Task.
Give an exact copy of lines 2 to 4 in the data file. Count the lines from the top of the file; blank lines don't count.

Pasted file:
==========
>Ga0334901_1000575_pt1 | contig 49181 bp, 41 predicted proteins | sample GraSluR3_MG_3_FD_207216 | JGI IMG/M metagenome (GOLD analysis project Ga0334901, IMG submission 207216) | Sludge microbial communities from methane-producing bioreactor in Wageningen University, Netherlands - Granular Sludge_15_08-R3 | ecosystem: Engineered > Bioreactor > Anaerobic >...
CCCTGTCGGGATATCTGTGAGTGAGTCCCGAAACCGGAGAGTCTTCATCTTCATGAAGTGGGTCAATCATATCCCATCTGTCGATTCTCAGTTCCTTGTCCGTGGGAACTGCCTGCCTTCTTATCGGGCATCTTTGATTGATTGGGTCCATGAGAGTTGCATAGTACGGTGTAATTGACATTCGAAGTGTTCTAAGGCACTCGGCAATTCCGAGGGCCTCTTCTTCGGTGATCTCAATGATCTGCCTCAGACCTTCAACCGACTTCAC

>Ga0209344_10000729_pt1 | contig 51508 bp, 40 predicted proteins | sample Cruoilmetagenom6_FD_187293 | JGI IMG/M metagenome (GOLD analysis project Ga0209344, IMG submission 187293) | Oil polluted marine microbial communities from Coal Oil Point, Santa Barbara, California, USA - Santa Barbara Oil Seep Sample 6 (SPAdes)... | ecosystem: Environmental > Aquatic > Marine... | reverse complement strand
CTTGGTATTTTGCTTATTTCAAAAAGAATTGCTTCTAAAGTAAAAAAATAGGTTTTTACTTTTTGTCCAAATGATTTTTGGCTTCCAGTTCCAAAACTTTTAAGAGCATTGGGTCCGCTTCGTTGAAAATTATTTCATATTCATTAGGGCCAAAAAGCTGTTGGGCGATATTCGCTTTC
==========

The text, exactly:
CCCTGTCGGGATATCTGTGAGTGAGTCCCGAAACCGGAGAGTCTTCATCTTCATGAAGTGGGTCAATCATATCCCATCTGTCGATTCTCAGTTCCTTGTCCGTGGGAACTGCCTGCCTTCTTATCGGGCATCTTTGATTGATTGGGTCCATGAGAGTTGCATAGTACGGTGTAATTGACATTCGAAGTGTTCTAAGGCACTCGGCAATTCCGAGGGCCTCTTCTTCGGTGATCTCAATGATCTGCCTCAGACCTTCAACCGACTTCAC

>Ga0209344_10000729_pt1 | contig 51508 bp, 40 predicted proteins | sample Cruoilmetagenom6_FD_187293 | JGI IMG/M metagenome (GOLD analysis project Ga0209344, IMG submission 187293) | Oil polluted marine microbial communities from Coal Oil Point, Santa Barbara, California, USA - Santa Barbara Oil Seep Sample 6 (SPAdes)... | ecosystem: Environmental > Aquatic > Marine... | reverse complement strand
CTTGGTATTTTGCTTATTTCAAAAAGAATTGCTTCTAAAGTAAAAAAATAGGTTTTTACTTTTTGTCCAAATGATTTTTGGCTTCCAGTTCCAAAACTTTTAAGAGCATTGGGTCCGCTTCGTTGAAAATTATTTCATATTCATTAGGGCCAAAAAGCTGTTGGGCGATATTCGCTTTC